What Are We Doing?
Opposing the hostile takeover of Liberty Apple Valley
APPLE VALLEY — Rates for customers of the largest water provider here will increase soon — to account for inflation, officials say — and news of the looming
adjustment is being characterized by the town’s mayor as
putting lipstick on a pig amid an intensifying battle over control.
A nearly 5 percent rate increase will take effect Jan. 1 as part of a three-year case approved by the California Public Utilities Commission in late 2015, according to Liberty Utilities, Apple Valley officials.
The increase will result in more than $1.1 million in revenue, according to CPUC documents, but company officials said the impact on many customers will be minimal — under $6 per billing cycle for those who use less than 8,800 gallons a month.
President of Liberty Utilities California Greg Sorensen told the Daily Press that despite the increase, the average customer’s water bill will be lower in 2017 than it was in 2013.
The State of California requires regulated water providers to account for all spending and limits the amount of ratepayer dollars that can be collected to cover the costs to operate and maintain the system, Sorensen said.
spin — as town officials have characterized it — drew an acrimonious response from Mayor Barb Stanton, who said Liberty customers will feel the increase
in their pocketbooks.
At the end of the day, Stanton said,
the people will know that they’re paying more for a unit of water than they were the day before.
Other Apple Valley officials also went on the offensive as the increase provided the first bit of fodder since the Nov. 8 election when Measure W — which proponents said would have paved a path toward community ownership of the company’s water system — failed to garner more votes than Measure V.
A mere nine days after a Liberty Utilities-financed ballot measure passed, which will make it harder for the community to buy the water system, Liberty filed a notice that it wants to raise water rates nearly 5 percent, a town statement read.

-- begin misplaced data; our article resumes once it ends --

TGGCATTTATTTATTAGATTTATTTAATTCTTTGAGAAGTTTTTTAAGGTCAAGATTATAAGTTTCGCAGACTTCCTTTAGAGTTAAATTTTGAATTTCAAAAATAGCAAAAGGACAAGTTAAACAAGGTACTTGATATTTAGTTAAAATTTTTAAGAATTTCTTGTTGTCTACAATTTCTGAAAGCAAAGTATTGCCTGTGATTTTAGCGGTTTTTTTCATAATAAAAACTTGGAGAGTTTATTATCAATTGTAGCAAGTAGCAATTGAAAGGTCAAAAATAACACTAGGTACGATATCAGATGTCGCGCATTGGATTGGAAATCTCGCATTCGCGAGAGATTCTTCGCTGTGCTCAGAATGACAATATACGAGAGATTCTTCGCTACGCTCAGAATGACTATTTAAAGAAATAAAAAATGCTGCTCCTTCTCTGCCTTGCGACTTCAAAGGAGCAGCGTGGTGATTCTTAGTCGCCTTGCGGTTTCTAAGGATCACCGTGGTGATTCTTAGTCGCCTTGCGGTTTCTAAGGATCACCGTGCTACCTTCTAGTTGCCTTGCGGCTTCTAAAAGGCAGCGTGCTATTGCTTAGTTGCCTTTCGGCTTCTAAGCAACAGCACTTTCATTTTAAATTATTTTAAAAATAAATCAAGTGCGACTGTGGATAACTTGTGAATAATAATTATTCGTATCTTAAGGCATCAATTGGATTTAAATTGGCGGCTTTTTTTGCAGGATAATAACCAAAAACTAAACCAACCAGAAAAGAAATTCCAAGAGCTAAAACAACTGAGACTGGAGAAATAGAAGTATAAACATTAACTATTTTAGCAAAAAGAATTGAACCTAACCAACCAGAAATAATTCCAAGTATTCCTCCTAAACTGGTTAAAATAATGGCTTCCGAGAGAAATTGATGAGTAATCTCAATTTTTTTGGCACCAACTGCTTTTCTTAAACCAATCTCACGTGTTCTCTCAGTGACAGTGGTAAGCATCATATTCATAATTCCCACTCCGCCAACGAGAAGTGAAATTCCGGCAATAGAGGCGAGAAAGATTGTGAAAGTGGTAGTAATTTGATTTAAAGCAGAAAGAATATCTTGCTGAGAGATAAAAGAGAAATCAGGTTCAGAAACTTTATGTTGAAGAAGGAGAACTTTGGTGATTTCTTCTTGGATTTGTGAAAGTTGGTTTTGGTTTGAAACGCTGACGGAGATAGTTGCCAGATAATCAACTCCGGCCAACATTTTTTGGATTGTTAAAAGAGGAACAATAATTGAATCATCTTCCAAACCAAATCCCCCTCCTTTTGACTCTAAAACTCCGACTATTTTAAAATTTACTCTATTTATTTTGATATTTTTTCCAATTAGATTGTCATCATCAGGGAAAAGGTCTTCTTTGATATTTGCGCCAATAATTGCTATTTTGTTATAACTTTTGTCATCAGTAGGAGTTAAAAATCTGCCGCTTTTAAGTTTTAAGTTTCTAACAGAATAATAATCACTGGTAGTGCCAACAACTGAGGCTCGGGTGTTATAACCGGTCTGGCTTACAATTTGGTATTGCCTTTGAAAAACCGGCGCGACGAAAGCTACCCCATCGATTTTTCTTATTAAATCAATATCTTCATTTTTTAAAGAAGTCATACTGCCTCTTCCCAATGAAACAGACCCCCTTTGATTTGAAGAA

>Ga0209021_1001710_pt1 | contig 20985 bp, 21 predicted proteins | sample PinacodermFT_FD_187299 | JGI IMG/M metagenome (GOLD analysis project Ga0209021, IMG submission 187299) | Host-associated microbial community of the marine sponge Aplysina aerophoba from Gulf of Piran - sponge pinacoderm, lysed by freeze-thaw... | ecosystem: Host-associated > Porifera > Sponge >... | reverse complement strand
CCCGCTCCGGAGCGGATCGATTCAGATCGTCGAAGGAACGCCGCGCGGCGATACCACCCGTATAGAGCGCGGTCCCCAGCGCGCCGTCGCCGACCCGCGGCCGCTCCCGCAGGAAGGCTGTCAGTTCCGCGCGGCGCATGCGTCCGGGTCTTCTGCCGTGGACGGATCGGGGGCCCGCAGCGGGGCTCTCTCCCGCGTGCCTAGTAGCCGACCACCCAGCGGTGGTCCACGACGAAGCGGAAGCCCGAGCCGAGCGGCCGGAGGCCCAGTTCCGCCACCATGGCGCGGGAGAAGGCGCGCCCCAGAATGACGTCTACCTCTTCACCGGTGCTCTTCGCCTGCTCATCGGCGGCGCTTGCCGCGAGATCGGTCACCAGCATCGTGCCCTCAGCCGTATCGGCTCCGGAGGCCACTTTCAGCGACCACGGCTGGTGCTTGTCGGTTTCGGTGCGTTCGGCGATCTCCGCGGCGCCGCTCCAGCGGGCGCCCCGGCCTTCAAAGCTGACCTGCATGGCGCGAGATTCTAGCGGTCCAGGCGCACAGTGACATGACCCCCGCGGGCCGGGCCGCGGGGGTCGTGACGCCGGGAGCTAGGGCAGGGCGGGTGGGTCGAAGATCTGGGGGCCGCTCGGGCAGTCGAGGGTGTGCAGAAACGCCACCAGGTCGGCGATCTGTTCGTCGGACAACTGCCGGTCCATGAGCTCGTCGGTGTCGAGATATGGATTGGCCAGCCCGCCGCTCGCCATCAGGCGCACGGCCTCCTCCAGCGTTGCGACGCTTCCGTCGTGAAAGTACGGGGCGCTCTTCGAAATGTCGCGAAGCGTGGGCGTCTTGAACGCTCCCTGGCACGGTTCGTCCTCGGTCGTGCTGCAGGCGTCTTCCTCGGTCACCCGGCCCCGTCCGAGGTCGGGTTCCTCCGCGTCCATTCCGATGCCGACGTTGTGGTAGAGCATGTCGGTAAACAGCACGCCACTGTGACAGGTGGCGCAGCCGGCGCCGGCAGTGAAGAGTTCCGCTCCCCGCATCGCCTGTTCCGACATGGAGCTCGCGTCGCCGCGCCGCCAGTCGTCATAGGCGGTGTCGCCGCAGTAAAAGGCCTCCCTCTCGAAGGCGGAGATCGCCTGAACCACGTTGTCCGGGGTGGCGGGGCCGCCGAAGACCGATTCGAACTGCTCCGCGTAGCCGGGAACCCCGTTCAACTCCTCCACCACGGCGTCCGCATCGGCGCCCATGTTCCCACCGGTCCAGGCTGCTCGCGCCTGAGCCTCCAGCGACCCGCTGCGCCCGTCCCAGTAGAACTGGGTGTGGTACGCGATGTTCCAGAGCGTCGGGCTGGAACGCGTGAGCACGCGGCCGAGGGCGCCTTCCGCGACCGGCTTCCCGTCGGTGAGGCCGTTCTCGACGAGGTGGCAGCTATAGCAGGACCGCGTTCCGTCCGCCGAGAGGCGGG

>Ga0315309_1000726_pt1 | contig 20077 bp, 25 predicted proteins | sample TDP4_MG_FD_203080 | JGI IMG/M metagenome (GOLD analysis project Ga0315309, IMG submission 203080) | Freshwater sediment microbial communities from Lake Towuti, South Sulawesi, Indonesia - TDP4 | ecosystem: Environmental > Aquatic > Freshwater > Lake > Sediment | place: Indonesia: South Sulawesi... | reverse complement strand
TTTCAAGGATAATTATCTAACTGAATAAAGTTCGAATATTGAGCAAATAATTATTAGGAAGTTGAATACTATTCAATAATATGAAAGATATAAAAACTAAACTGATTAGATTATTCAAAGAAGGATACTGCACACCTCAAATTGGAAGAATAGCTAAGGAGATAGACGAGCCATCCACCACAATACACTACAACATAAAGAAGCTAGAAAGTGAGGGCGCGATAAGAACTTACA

Town Manager Frank Robinson added the increase is
another example of Liberty’s careless disregard for its ratepayers.
This is extremely dishonest, Robinson said.
Liberty knew this increase was coming. It seems they deliberately held off on sending a public notice until after the election because they knew it would hurt Measure V.
Documents obtained from Liberty show that the CPUC requires regulated utilities to file
an escalation year rate adjustment 45 days before implementation; the company made that filing on Wednesday and is preparing to send notices to customers, according to Liberty officials.
Meanwhile, General Manager Tony Penna characterized the town’s attack as the dissemination of misinformation.
There is no controversy, Penna said.
This is a simple compliance filing that was approved by state regulators in the last General Rate Case more than a year ago to balance for inflation … None of this is new information to the Town, and this process is not something that’s unique to Liberty Utilities.
Penna added that Liberty recognizes increases
can be challenging for customers.
Those (customers) who may face difficulty as a result of the increase are encouraged to look into the California Alternate Rates for Water program, which provides for a discounted monthly bill, he said.
The rate increase, which Liberty maintains is necessary to recover the cost of providing water service, follows a 43-cent surcharge that went into effect in March that allows the company to recoup nearly $3 million in revenue lost during an 11-month period in 2015.
The three years of increases approved by the CPUC on Nov. 19, 2015, result in a rate of return of nearly 9.3 percent, documents show, an amount Robinson criticized.
Even the most lucrative Wall Street companies are not making 9 percent a year, he said, adding that customers
can expect Liberty to start another three-year cycle of rate increases in January.
Those wishing to protest Liberty’s filing have 20 days — as of Nov. 16 — to do so, according to CPUC regulations.
Emailed protests may be sent to [email protected]
Written protests may be sent to the CPUC’s Water Division at the following address: Tariff Unit, Water Division, 3rd floor, California Public Utilities Commission, 505 Van Ness Ave., San Francisco, CA 94102.
Source: Matthew Cabe, Daily Press